Taking action against TB-diabetes

A message from Executive Director Jose Luis Castro

Last week the World Health Organization released new data showing that TB has become the world’s most deadly infectious disease, measured by numbers of people who die from the illness. TB killed 1.5 million people in 2014, including people with TB-HIV co-infection. That’s 890,000 men, 480,000 women and 140,000 children.

The report is a wake-up call.

It tells us that even as the world has made substantial progress against major diseases such as HIV/AIDS and malaria in recent years, progress against TB continues at a crawl.

It tells us that there remains a large gap between vision and action. Last year the World Health Assembly endorsed the End TB Strategy, which aims to reduce TB deaths by 95 per cent, to cut new cases by 90 per cent, and to ensure that no family is burdened with catastrophic costs due to TB—all by 2035. Yet the 2015 Global TB Report documents this campaign is stymied by a $1.4 billion gap in funding needed to deliver basic TB services on the front lines. TB efforts suffer from a dramatic shortage of human resources needed to deliver care. As a consequence, TB incidence is falling at a mere 1.5 per cent per year.

What this means is that ‘business as usual’ will not End TB; it will cost millions more lives. The people and communities affected by TB cannot afford business as usual.  

To achieve the End TB Strategy, we need to aggressively pursue more funding and human resources to expand the delivery of quality basic services, while we doggedly pursue innovative approaches that anticipate how the epidemic is changing with time.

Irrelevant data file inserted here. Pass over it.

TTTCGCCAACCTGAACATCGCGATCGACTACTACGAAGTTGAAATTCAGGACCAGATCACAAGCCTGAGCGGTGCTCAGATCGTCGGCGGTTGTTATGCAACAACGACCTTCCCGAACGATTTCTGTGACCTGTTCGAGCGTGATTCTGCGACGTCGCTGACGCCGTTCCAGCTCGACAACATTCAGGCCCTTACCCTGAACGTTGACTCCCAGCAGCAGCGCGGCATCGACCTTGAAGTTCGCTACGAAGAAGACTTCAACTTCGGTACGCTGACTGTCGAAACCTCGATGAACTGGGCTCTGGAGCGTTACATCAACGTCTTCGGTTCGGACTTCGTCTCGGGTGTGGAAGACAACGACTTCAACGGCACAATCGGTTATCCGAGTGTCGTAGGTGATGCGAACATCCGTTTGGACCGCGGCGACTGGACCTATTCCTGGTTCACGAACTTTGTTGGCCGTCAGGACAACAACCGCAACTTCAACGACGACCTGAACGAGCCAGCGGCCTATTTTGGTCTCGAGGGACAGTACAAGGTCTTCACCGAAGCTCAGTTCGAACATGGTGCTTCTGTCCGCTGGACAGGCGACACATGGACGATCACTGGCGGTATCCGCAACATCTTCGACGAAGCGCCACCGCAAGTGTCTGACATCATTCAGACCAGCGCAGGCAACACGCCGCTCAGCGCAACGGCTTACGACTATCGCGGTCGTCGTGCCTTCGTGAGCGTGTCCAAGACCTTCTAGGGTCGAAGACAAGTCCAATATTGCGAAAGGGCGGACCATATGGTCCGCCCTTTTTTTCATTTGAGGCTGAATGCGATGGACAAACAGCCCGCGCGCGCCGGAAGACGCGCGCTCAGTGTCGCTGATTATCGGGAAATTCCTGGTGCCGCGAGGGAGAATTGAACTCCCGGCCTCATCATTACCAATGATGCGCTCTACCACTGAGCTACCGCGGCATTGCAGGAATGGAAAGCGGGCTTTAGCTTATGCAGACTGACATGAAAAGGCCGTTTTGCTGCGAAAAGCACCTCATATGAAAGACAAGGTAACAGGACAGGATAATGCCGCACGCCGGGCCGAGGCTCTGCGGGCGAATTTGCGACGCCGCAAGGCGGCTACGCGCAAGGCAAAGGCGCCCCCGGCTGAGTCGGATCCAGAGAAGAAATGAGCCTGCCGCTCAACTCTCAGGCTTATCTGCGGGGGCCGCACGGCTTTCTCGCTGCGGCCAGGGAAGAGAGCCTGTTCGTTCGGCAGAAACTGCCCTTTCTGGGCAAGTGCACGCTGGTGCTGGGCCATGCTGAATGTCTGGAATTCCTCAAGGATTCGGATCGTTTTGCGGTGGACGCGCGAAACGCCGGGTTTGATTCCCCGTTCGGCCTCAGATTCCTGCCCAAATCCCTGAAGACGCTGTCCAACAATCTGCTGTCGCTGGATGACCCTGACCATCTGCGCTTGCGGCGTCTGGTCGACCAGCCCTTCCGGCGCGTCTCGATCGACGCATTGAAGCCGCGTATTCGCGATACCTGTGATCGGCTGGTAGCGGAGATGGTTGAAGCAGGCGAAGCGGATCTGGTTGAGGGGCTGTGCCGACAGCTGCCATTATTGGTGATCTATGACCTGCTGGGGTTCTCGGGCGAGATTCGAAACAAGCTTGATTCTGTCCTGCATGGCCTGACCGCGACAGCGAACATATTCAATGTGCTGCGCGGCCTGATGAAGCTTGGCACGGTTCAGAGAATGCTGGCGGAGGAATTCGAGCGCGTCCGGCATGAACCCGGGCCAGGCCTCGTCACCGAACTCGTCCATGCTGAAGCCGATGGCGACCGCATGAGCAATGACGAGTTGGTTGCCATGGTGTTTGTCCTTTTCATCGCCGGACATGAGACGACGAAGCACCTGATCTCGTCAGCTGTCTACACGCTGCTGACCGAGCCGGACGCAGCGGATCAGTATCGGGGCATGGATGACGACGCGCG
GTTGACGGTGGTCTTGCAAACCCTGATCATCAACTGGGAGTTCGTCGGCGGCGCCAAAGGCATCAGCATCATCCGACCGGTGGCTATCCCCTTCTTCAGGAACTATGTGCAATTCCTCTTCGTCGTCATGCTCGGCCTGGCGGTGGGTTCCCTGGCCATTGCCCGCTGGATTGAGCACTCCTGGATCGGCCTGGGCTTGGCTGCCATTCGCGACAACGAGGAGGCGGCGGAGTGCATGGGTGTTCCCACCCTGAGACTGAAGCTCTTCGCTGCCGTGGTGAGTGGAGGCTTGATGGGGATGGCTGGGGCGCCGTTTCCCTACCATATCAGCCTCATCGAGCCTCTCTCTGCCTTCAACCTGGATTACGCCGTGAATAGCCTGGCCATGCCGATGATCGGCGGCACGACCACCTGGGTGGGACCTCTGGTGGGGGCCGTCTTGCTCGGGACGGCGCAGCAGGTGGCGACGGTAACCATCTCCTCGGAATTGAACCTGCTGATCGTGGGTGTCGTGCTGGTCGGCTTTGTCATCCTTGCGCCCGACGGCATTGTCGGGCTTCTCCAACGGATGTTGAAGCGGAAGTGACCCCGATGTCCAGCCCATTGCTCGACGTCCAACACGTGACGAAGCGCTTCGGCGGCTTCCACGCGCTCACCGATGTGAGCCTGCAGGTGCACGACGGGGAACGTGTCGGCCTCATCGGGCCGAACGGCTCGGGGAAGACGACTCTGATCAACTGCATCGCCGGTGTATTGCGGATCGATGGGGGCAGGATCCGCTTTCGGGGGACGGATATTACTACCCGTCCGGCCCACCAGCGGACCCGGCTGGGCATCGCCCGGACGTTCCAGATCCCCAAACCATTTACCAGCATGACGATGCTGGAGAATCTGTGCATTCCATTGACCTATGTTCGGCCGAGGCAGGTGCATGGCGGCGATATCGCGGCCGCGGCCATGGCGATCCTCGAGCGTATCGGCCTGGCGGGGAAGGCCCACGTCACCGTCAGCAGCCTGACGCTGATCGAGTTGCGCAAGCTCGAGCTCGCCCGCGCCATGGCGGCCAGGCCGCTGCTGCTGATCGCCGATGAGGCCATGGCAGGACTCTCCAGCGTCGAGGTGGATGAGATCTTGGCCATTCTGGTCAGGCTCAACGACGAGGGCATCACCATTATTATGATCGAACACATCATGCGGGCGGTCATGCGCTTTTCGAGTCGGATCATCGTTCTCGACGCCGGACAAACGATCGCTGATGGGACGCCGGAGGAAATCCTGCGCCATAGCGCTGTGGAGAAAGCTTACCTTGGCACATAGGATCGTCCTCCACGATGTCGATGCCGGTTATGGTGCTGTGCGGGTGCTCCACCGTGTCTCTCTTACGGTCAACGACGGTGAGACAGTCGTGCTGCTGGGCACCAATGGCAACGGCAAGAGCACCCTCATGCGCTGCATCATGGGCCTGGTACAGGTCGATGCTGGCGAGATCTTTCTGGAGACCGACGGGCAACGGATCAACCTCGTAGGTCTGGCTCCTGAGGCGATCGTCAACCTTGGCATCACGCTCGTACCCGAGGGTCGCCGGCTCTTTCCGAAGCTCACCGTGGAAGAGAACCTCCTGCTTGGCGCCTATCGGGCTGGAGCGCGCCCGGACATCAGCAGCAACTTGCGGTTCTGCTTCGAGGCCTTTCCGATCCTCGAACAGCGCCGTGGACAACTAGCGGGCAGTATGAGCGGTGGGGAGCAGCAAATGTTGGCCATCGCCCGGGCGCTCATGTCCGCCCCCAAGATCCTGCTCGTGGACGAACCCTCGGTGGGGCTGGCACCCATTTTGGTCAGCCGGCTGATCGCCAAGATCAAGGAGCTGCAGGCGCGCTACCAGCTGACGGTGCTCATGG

Today, I’m proud to be among the public health experts, researchers, business and technology leaders and civil society from six continents who are convening at the world’s first summit on TB-diabetes in Bali, Indonesia. The summit is hosted by The Union, the World Diabetes Foundation and the Ministry of Health of the Government of Indonesia, with support from Becton Dickinson, Eli Lilly and Qiagen. Summit participants will sign onto the Bali Declaration on the Looming TB-Diabetes Co-Epidemic, a landmark document that lays out the rationale and priorities for action. I hope the summit will be a catalyst for a global response to TB-diabetes.

Diabetes increases the risk of developing TB two to three times. With diabetes escalating worldwide, unless we act, this trend will increasingly drive the TB epidemic. Recent studies conducted in places as diverse as India, the United States and the Pacific Islands countries have already shown rates of diabetes between 16 and 46 per cent among people diagnosed with TB. We’re witnessing an alarming trend: high-TB-burden countries make up six of the 10 countries expected to have the highest numbers of people living with diabetes by 2035.

A key solution is to implement bidirectional screening for TB and diabetes, where people diagnosed with TB are screened for diabetes, and, in certain contexts, people with diabetes are screened for TB. Getting this done will require closer and more thoughtful collaboration between stakeholders in infectious diseases and non-communicable diseases.

We must not ignore the wake up call contained within the WHO report. The power to end TB is in our hands. To be successful, we must be better at quickly adapting our own actions to the realities of a changing epidemic.

 

 

 

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